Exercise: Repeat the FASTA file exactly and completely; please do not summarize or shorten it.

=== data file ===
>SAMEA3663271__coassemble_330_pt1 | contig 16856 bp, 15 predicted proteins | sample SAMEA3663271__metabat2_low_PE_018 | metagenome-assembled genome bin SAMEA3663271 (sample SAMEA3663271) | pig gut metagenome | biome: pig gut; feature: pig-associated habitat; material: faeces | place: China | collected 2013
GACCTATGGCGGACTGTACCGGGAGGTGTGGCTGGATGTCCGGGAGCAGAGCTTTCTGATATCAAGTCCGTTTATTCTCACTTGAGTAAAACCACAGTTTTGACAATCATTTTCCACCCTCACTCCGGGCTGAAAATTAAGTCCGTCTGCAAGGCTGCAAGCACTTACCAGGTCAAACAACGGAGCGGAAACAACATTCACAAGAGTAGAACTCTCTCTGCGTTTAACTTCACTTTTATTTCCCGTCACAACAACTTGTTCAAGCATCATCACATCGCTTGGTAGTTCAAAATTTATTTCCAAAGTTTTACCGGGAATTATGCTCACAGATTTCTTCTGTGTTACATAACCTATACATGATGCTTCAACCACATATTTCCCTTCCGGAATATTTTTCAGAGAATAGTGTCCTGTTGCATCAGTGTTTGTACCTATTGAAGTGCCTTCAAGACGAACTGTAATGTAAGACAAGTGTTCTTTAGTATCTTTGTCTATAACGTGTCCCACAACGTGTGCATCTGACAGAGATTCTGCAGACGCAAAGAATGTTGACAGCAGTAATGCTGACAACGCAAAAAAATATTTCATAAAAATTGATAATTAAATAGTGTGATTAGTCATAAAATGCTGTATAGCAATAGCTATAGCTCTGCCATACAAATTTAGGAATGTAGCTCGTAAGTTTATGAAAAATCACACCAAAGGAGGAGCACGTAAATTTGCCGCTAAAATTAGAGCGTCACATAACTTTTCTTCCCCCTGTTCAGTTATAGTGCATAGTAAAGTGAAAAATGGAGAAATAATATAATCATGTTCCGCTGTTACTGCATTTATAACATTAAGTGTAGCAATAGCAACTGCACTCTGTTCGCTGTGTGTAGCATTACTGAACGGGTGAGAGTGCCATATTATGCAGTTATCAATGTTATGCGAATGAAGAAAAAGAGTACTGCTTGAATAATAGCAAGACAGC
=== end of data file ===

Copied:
>SAMEA3663271__coassemble_330_pt1 | contig 16856 bp, 15 predicted proteins | sample SAMEA3663271__metabat2_low_PE_018 | metagenome-assembled genome bin SAMEA3663271 (sample SAMEA3663271) | pig gut metagenome | biome: pig gut; feature: pig-associated habitat; material: faeces | place: China | collected 2013
GACCTATGGCGGACTGTACCGGGAGGTGTGGCTGGATGTCCGGGAGCAGAGCTTTCTGATATCAAGTCCGTTTATTCTCACTTGAGTAAAACCACAGTTTTGACAATCATTTTCCACCCTCACTCCGGGCTGAAAATTAAGTCCGTCTGCAAGGCTGCAAGCACTTACCAGGTCAAACAACGGAGCGGAAACAACATTCACAAGAGTAGAACTCTCTCTGCGTTTAACTTCACTTTTATTTCCCGTCACAACAACTTGTTCAAGCATCATCACATCGCTTGGTAGTTCAAAATTTATTTCCAAAGTTTTACCGGGAATTATGCTCACAGATTTCTTCTGTGTTACATAACCTATACATGATGCTTCAACCACATATTTCCCTTCCGGAATATTTTTCAGAGAATAGTGTCCTGTTGCATCAGTGTTTGTACCTATTGAAGTGCCTTCAAGACGAACTGTAATGTAAGACAAGTGTTCTTTAGTATCTTTGTCTATAACGTGTCCCACAACGTGTGCATCTGACAGAGATTCTGCAGACGCAAAGAATGTTGACAGCAGTAATGCTGACAACGCAAAAAAATATTTCATAAAAATTGATAATTAAATAGTGTGATTAGTCATAAAATGCTGTATAGCAATAGCTATAGCTCTGCCATACAAATTTAGGAATGTAGCTCGTAAGTTTATGAAAAATCACACCAAAGGAGGAGCACGTAAATTTGCCGCTAAAATTAGAGCGTCACATAACTTTTCTTCCCCCTGTTCAGTTATAGTGCATAGTAAAGTGAAAAATGGAGAAATAATATAATCATGTTCCGCTGTTACTGCATTTATAACATTAAGTGTAGCAATAGCAACTGCACTCTGTTCGCTGTGTGTAGCATTACTGAACGGGTGAGAGTGCCATATTATGCAGTTATCAATGTTATGCGAATGAAGAAAAAGAGTACTGCTTGAATAATAGCAAGACAGC